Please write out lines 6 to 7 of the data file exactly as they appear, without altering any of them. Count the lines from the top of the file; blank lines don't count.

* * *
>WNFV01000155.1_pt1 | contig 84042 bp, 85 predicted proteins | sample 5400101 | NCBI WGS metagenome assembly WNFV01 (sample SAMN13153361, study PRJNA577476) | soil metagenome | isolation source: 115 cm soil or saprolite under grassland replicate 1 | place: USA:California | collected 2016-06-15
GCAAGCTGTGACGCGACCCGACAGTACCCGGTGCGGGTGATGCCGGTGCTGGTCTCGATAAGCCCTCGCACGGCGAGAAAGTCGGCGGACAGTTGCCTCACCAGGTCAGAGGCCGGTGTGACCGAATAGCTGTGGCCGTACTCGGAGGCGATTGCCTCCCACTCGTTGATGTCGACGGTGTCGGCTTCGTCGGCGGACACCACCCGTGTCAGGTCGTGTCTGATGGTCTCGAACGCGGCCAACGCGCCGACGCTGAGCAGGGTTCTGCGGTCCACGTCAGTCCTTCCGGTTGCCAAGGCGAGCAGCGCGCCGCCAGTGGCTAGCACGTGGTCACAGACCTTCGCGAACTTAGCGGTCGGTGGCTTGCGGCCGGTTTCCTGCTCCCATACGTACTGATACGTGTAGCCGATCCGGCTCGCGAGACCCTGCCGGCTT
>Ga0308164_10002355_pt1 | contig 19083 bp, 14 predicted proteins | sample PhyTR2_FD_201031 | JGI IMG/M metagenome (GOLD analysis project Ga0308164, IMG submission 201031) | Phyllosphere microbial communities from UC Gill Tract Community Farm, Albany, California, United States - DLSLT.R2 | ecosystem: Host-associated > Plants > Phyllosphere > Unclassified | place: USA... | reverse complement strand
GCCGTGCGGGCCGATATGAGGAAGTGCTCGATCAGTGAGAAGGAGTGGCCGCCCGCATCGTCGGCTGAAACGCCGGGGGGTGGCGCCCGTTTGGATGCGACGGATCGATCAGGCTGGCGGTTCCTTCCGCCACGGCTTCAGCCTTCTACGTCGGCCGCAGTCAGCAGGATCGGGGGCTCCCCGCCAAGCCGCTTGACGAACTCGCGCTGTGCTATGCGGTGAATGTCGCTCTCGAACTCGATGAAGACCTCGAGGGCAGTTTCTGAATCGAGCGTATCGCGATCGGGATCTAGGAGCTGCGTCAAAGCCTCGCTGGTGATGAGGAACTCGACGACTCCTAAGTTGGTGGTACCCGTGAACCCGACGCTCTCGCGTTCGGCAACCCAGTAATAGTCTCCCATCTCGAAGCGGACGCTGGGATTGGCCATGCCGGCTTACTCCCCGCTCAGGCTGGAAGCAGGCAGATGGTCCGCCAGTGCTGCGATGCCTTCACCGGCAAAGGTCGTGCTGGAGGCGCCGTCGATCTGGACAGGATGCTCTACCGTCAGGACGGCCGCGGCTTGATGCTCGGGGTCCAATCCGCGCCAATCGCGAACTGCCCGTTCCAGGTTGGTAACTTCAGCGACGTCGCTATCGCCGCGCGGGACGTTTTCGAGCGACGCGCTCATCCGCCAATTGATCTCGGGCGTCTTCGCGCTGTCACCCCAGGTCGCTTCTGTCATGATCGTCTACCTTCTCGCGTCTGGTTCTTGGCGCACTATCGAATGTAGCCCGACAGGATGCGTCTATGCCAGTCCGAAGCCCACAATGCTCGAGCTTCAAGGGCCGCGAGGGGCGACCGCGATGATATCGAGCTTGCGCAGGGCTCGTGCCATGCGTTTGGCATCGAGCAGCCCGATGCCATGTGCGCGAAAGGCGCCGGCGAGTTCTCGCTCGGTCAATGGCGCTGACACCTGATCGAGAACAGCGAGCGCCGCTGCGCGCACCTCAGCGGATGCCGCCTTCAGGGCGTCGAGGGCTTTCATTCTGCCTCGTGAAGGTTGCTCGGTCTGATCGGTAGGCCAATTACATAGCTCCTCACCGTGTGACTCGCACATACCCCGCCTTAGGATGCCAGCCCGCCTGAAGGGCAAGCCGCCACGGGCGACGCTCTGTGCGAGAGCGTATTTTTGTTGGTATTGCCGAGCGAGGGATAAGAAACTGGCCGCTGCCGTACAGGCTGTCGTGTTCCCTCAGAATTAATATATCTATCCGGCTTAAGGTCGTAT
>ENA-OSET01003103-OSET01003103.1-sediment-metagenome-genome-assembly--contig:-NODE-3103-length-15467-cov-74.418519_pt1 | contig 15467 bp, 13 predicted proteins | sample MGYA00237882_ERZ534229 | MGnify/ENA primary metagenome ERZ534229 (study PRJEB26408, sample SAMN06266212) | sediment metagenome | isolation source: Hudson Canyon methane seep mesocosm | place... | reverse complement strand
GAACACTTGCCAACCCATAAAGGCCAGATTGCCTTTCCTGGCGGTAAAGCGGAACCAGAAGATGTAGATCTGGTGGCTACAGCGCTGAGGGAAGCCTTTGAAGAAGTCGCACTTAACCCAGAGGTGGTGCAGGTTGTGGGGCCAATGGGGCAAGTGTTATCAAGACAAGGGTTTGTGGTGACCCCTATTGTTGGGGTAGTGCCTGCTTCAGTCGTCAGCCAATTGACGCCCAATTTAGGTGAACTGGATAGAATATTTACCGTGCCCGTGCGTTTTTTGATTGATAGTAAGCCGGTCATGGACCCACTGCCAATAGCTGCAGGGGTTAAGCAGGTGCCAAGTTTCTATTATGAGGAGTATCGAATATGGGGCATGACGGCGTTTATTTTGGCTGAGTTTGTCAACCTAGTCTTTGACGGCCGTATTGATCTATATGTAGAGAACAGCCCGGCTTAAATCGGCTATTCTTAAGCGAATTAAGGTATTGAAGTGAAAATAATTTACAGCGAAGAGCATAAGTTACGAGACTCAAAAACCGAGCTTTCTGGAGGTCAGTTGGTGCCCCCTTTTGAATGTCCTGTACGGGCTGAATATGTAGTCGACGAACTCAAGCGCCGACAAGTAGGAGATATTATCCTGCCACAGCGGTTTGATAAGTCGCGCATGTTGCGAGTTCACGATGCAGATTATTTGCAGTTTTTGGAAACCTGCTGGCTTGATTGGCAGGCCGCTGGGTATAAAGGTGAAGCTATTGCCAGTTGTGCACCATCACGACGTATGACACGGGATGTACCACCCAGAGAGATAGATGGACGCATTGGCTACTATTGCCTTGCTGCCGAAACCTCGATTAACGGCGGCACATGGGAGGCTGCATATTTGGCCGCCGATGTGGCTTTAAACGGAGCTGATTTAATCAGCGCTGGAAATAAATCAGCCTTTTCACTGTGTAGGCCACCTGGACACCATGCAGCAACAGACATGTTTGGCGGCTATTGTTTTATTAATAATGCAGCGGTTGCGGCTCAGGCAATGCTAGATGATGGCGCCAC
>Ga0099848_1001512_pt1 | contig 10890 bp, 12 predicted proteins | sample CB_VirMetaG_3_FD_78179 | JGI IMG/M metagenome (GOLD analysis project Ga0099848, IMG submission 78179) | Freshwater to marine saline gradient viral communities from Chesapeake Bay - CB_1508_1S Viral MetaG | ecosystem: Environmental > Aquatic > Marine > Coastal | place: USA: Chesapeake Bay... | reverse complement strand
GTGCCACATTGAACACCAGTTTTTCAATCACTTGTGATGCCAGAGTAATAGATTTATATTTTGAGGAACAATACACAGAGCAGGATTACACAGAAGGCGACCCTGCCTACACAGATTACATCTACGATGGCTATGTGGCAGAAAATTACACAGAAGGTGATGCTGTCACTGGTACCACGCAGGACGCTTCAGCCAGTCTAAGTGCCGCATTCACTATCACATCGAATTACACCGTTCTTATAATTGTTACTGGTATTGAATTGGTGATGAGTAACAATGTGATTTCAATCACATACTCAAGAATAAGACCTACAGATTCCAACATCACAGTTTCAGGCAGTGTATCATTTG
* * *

GAACACTTGCCAACCCATAAAGGCCAGATTGCCTTTCCTGGCGGTAAAGCGGAACCAGAAGATGTAGATCTGGTGGCTACAGCGCTGAGGGAAGCCTTTGAAGAAGTCGCACTTAACCCAGAGGTGGTGCAGGTTGTGGGGCCAATGGGGCAAGTGTTATCAAGACAAGGGTTTGTGGTGACCCCTATTGTTGGGGTAGTGCCTGCTTCAGTCGTCAGCCAATTGACGCCCAATTTAGGTGAACTGGATAGAATATTTACCGTGCCCGTGCGTTTTTTGATTGATAGTAAGCCGGTCATGGACCCACTGCCAATAGCTGCAGGGGTTAAGCAGGTGCCAAGTTTCTATTATGAGGAGTATCGAATATGGGGCATGACGGCGTTTATTTTGGCTGAGTTTGTCAACCTAGTCTTTGACGGCCGTATTGATCTATATGTAGAGAACAGCCCGGCTTAAATCGGCTATTCTTAAGCGAATTAAGGTATTGAAGTGAAAATAATTTACAGCGAAGAGCATAAGTTACGAGACTCAAAAACCGAGCTTTCTGGAGGTCAGTTGGTGCCCCCTTTTGAATGTCCTGTACGGGCTGAATATGTAGTCGACGAACTCAAGCGCCGACAAGTAGGAGATATTATCCTGCCACAGCGGTTTGATAAGTCGCGCATGTTGCGAGTTCACGATGCAGATTATTTGCAGTTTTTGGAAACCTGCTGGCTTGATTGGCAGGCCGCTGGGTATAAAGGTGAAGCTATTGCCAGTTGTGCACCATCACGACGTATGACACGGGATGTACCACCCAGAGAGATAGATGGACGCATTGGCTACTATTGCCTTGCTGCCGAAACCTCGATTAACGGCGGCACATGGGAGGCTGCATATTTGGCCGCCGATGTGGCTTTAAACGGAGCTGATTTAATCAGCGCTGGAAATAAATCAGCCTTTTCACTGTGTAGGCCACCTGGACACCATGCAGCAACAGACATGTTTGGCGGCTATTGTTTTATTAATAATGCAGCGGTTGCGGCTCAGGCAATGCTAGATGATGGCGCCAC
>Ga0099848_1001512_pt1 | contig 10890 bp, 12 predicted proteins | sample CB_VirMetaG_3_FD_78179 | JGI IMG/M metagenome (GOLD analysis project Ga0099848, IMG submission 78179) | Freshwater to marine saline gradient viral communities from Chesapeake Bay - CB_1508_1S Viral MetaG | ecosystem: Environmental > Aquatic > Marine > Coastal | place: USA: Chesapeake Bay... | reverse complement strand